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location2 peru 850The locations will be identified by Akvo in conjunction with the photographer and the team being photographed. In most cases, there will be two locations for each photo shoot. Please flag up any potential problems before the shoot. As many of our partners work in very remote places, it is likely that some cross-country travel will be involved. However we aim wherever possible to select places that allow everyone to travel to and from the location(s) and conduct the shoot all in one day. If that is not possible – for example if it is not advisable to conduct the shoot in the middle of the day – please flag this up for discussion during the planning stage.

Sizing, measurements and lay-out
The photographs will be used on our website, where they will be displayed in a 5:2 ratio. In the photograph there should be enough ‘blank space’ to feature a text box as shown on our homepage. The placing of this text box is not static – it could be moved to cover another area of the picture.

Although the ability to use the photograph in a 5:2 ratio is a minimum requirement, photographs could be larger than this. The picture could extend to the left or right, top or bottom. This will be masked in the 5:2 ratio image, but visible when used in other materials. For these particular uses, photos should be at least 2500 pixels wide when cropped to the 5:2 ratio.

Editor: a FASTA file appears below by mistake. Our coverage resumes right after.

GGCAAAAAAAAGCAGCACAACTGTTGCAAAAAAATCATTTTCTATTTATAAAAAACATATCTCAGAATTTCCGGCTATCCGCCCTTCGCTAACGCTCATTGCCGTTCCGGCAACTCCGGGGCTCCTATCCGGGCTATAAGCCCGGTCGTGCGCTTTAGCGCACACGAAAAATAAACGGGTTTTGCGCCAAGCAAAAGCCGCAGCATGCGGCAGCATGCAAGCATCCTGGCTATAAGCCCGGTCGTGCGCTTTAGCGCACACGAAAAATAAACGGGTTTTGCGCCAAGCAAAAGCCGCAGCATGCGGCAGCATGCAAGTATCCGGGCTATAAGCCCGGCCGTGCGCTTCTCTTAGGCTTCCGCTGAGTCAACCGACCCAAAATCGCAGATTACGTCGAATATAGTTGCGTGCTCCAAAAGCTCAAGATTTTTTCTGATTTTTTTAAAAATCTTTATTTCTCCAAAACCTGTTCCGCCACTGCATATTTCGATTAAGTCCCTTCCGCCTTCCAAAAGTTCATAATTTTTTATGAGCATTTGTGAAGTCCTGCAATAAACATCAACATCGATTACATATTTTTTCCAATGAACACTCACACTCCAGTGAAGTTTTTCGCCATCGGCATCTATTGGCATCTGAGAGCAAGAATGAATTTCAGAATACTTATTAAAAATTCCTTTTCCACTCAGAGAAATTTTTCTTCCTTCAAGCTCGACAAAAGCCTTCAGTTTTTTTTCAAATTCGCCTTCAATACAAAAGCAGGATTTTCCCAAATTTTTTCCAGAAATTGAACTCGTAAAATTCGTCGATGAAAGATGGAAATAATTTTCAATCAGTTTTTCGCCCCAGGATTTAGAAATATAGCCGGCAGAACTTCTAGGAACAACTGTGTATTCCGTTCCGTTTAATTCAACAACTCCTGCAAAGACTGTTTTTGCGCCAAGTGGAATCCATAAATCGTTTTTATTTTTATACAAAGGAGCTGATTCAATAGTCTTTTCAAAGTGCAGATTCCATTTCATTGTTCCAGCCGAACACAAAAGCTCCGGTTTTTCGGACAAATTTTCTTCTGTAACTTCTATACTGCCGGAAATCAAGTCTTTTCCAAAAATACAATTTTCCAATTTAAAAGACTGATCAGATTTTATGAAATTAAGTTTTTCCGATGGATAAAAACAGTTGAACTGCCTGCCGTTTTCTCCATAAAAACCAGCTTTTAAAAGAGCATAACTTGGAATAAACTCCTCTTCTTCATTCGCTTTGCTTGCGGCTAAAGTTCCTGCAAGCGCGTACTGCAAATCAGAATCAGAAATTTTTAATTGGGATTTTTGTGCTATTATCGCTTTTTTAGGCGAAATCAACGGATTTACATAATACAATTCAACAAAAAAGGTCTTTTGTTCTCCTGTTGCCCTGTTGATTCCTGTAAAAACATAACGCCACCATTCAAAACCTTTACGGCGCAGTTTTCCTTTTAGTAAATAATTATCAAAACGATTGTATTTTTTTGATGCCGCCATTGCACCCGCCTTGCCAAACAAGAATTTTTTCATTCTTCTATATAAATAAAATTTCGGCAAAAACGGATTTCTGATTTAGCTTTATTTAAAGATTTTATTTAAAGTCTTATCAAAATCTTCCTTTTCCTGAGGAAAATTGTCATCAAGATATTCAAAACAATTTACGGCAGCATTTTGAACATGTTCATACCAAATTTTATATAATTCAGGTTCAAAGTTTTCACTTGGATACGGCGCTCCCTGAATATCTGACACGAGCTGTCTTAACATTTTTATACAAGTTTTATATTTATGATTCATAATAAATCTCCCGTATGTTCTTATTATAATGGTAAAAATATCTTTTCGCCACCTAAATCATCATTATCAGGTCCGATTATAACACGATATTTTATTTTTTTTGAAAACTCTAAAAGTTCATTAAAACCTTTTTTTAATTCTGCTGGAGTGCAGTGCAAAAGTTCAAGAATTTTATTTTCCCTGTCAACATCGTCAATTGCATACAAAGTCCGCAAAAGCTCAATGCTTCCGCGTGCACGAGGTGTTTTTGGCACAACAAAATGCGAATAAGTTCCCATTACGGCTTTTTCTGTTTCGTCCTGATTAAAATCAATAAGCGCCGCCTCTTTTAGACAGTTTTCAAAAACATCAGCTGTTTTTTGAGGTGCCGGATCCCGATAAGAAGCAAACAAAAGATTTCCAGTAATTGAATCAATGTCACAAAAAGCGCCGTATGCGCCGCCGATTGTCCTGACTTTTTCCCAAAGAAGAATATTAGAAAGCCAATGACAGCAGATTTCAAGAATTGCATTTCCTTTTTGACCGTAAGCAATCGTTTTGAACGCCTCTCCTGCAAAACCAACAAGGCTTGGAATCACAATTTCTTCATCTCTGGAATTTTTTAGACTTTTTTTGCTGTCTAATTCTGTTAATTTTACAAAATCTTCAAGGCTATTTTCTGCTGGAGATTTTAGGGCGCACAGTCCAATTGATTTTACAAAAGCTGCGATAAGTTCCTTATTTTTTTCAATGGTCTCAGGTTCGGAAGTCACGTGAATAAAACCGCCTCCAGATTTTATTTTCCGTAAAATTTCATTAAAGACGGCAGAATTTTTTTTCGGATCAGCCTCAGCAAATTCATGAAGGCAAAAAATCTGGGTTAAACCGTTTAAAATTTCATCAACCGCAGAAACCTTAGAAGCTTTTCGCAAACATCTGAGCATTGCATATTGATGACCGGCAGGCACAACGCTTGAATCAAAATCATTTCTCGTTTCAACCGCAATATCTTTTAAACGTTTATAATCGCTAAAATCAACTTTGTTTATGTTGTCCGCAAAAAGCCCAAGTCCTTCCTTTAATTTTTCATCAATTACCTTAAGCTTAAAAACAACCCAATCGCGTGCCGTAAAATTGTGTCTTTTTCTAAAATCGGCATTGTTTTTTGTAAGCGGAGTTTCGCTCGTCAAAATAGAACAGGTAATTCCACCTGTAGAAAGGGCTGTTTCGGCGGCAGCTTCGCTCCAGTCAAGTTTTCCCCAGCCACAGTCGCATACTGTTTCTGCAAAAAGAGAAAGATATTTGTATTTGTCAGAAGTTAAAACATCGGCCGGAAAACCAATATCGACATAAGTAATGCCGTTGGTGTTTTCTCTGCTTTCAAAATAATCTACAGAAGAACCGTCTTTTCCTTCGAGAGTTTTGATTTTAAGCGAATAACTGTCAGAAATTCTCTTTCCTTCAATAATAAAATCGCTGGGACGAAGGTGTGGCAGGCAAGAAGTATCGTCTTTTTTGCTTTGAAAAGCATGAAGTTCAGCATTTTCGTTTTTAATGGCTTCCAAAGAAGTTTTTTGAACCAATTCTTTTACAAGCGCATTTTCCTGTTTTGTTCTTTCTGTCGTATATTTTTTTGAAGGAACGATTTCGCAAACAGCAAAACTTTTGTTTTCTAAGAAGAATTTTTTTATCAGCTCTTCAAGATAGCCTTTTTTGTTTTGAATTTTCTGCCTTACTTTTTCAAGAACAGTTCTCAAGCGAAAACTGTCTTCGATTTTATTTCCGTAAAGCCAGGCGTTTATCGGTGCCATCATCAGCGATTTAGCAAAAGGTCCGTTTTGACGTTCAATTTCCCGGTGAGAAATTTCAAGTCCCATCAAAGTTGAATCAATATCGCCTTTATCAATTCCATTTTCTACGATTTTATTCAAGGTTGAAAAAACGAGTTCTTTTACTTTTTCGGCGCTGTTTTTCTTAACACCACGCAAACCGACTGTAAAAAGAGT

(New) Because we also want to be able to use the images for large size printing (like banners for exhibitions), some of the photos should be shot with as high a pixel count as possible. We’d like to be able to print the photos with a minimum height of one meter, at 300 pixels per inch. If you can deliver larger images, then that would be even better. 

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Limits on retouching

Akvo discourages the use of digitally manipulated images (our business is openness and transparency). While photographs can be enhanced in terms of contrast and exposure, their content should not be air-brushed or otherwise manipulated.


Due to the fact that Akvo and all its work is open-source, we require full worldwide rights across all platforms. The images will be published by Akvo under a Creative Commons CC-BY-SA-NC license. Photographers will be asked to sign a Letter of Agreement outlining these terms.

Previous partner hero photo shoots (this list is updated regularly)
Test shoot (UK) – London, 14 March 2013. Photographer: Robert Baalham.
Open UN Habitat team (Kenya) – Nairobi, 21 May 2013. Photographer: Mwangi Kirubi.
Football for Water (Ghana) – near Accra, 30 May 2013. Photographer: Nana Kofi Acquah.
Red Tic and PROINPA (Bolivia) – Sica Sica, La Paz Department, 23 October 2013. Photographer: Jaime Cisneros
Water for People and SSDC (India) – Ramganga, West Bengal, 21 January 2014. Photographer: Bivas Bhattcharjee